Martha Fischer is someone who both teaches and performs. She also participates in faculty governance and heads up the committee searching for a new opera director. When The Ear asked her for an update on the search, she provided records with complete transparency up to the limits of the law. Our corrupt, secretive and self-serving state government leaders should be so honest and so open.

Fischer is a first-rate collaborator who performs and records regularly with other faculty instrumentalists and singers. They include UW trombonist Mark Hetzler, trumpeter John Aley and singers baritone Paul Rowe and soprano Julia Faulkner, who has since moved on to the Lyric Opera of Chicago.

A model of the Wisconsin Idea in action, Fischer also serves as a juror for piano competitions, gives talks around the state and helps recruit talented students.

As a researcher, Fischer – who trained at the Julliard School, Oberlin College and the New England Conservatory of Music — traveled to England and interviewed famous collaborative pianists about playing Schubert’s art songs.

By all accounts, Fischer is a phenomenal teacher of both undergraduate and graduate students. The Ear has heard her students in concerto and solo recital performances, and was impressed. He also talked to her students and heard nothing but praise for her teaching.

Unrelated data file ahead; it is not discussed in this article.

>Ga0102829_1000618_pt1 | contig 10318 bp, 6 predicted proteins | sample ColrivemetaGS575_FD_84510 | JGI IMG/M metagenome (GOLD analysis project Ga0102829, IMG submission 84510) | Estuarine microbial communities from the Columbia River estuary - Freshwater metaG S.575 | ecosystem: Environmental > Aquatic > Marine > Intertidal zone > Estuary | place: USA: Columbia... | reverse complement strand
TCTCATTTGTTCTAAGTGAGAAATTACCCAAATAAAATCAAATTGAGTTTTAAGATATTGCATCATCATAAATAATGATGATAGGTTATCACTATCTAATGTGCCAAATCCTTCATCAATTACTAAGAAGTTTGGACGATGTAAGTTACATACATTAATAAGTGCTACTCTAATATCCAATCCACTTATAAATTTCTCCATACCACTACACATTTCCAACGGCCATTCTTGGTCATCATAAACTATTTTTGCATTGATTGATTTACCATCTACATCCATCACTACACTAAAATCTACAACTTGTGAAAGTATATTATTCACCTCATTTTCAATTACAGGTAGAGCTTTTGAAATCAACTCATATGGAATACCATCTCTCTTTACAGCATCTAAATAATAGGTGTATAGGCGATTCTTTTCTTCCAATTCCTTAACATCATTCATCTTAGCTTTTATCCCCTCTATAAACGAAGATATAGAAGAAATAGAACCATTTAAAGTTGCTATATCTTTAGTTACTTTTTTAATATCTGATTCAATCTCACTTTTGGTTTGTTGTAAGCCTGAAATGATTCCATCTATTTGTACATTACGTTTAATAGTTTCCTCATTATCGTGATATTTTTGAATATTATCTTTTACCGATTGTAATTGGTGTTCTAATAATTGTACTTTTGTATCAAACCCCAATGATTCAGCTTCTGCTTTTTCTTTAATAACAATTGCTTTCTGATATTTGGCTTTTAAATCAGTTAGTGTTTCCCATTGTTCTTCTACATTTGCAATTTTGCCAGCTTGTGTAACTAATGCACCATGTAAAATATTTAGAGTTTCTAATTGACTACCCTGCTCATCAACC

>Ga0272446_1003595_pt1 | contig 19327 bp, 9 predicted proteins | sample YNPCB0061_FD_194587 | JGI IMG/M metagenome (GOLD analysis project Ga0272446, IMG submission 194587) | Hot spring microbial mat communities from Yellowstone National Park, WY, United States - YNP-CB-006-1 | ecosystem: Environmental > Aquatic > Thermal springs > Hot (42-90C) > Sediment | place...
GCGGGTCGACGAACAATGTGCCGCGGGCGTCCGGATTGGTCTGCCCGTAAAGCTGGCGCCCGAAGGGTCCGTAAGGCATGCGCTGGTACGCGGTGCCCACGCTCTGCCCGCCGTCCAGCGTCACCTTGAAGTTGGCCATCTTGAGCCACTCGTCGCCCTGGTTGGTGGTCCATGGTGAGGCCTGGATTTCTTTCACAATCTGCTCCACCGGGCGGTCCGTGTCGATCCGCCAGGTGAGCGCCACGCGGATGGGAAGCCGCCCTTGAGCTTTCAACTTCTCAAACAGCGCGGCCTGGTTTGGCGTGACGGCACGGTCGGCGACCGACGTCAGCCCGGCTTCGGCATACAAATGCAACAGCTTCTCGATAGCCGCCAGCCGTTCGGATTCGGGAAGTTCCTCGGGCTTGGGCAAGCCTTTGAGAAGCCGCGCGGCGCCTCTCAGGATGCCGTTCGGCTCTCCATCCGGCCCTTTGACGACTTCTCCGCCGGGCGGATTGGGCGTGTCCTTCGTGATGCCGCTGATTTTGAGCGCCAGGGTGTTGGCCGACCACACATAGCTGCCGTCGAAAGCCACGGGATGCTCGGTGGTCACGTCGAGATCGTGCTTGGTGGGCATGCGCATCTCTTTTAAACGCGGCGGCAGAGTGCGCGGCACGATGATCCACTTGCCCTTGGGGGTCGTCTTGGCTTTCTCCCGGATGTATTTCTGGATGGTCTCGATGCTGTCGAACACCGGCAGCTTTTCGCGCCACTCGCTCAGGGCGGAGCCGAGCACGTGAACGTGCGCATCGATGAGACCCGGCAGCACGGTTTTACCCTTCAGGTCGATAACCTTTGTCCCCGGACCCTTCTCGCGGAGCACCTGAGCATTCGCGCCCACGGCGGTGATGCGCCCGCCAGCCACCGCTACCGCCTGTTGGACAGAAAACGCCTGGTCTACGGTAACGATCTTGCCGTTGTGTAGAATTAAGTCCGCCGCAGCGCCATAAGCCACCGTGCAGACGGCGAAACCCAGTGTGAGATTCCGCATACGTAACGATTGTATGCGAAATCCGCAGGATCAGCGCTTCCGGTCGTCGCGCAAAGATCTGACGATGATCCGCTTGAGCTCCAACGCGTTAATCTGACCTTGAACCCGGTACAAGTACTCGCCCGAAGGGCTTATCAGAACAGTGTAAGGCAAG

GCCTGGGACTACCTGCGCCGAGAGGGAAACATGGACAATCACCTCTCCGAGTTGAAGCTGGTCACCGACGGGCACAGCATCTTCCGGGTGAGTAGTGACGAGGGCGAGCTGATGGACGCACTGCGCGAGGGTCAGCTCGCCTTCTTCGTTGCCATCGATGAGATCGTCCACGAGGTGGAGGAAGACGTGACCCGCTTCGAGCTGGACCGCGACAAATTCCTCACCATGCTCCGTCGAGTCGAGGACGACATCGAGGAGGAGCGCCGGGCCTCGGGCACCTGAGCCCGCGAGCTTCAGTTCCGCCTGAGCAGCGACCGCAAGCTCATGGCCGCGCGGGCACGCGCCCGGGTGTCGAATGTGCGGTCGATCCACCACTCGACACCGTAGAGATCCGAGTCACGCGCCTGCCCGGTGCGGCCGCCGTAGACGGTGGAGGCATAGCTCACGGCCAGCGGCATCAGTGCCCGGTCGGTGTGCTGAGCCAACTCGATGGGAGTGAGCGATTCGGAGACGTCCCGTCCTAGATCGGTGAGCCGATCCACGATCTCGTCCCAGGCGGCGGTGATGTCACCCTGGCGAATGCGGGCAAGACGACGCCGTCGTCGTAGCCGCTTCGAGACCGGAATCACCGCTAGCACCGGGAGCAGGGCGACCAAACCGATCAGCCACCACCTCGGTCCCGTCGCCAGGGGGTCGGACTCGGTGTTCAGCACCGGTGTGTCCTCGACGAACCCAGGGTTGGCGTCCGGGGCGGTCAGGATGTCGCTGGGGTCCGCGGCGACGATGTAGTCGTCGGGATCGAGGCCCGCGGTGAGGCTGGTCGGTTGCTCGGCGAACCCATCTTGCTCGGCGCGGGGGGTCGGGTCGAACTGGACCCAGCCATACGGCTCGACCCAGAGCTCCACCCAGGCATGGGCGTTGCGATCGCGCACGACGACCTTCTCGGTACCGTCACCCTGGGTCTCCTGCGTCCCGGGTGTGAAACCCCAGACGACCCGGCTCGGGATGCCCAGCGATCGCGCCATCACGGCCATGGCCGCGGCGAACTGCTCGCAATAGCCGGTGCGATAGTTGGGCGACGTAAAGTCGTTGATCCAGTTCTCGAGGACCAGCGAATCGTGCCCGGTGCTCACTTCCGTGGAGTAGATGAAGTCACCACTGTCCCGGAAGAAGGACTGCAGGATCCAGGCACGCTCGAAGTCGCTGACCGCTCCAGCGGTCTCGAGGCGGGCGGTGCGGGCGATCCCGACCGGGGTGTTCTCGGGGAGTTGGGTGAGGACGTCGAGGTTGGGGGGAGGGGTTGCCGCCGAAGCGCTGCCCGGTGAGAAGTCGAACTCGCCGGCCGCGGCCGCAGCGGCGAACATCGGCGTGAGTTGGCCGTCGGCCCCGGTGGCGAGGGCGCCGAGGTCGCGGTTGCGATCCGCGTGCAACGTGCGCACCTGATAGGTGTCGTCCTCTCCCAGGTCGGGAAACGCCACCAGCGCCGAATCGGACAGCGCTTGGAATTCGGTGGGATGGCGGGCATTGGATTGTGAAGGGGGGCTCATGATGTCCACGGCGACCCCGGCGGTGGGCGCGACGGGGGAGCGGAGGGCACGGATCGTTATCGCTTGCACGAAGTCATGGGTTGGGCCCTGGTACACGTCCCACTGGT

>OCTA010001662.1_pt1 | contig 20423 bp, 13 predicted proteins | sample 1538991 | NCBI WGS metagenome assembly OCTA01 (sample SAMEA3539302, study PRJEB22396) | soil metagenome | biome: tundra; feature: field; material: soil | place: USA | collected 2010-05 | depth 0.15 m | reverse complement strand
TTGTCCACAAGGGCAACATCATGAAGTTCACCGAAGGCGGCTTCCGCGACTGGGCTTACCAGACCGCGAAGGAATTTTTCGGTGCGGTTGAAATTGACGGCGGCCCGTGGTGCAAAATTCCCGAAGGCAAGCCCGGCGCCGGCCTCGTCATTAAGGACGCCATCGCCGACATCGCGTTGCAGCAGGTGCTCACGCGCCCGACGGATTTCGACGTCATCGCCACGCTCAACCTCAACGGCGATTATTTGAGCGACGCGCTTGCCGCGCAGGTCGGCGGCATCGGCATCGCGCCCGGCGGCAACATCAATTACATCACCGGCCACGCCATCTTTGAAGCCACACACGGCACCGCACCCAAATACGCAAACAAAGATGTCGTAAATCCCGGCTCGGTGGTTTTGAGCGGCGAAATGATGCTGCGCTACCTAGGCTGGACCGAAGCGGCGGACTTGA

He has heard Fisher herself sing, from Schubert lieder to Gilbert and Sullivan songs. She does that amazingly well too.

Fisher is one of the co-founders, co-organizers and main performers of the UW’s Schubertiades (below). The third annual Schubertiade is on Saturday, January 30, at 8 p.m. in Mills Hall. Go there and you can hear her sing and play piano duets and other chamber music. It is always one of the outstanding concerts of the year.

Schubertiade 2014 stage in MIlls Hall

Well, The Ear could go on and on. The personable but thoroughly professional Martha Fischer works so hard that there are plenty of reasons to honor her.

So, for all the times her playing and other talents have escaped attention, The Ear offers a simple but heartfelt Thank You to the Musician of the Year for 2015.

Please feel free to leave your thanks and remarks in the COMMENTS section.

If you want to hear Martha Fischer in action, here is a link to the SoundCloud posting of her playing the Brahms Sonata No. 2 in A major, Op. 100, for Violin and Piano with violinist Soh-Hyun Park Altino:

Then listen to the delicacy, balance and subtleties, of Fischer’s playing in this YouTube video of a lovely Romance for Trumpet and Piano:

Classical music: Wisconsin-born, UW-educated and Vienna-based dramatic soprano Elizabeth Hagedorn will replace Julia Faulkner at the University of Wisconsin-Madison for the next school year. But Faulkner’s leave of absence could become longer or even permanent.

July 18, 2013

By Jacob Stockinger

As I have written before, the University of Wisconsin School of Music is facing some serious challenges in terms of staffing in the near future and probably over the long-term.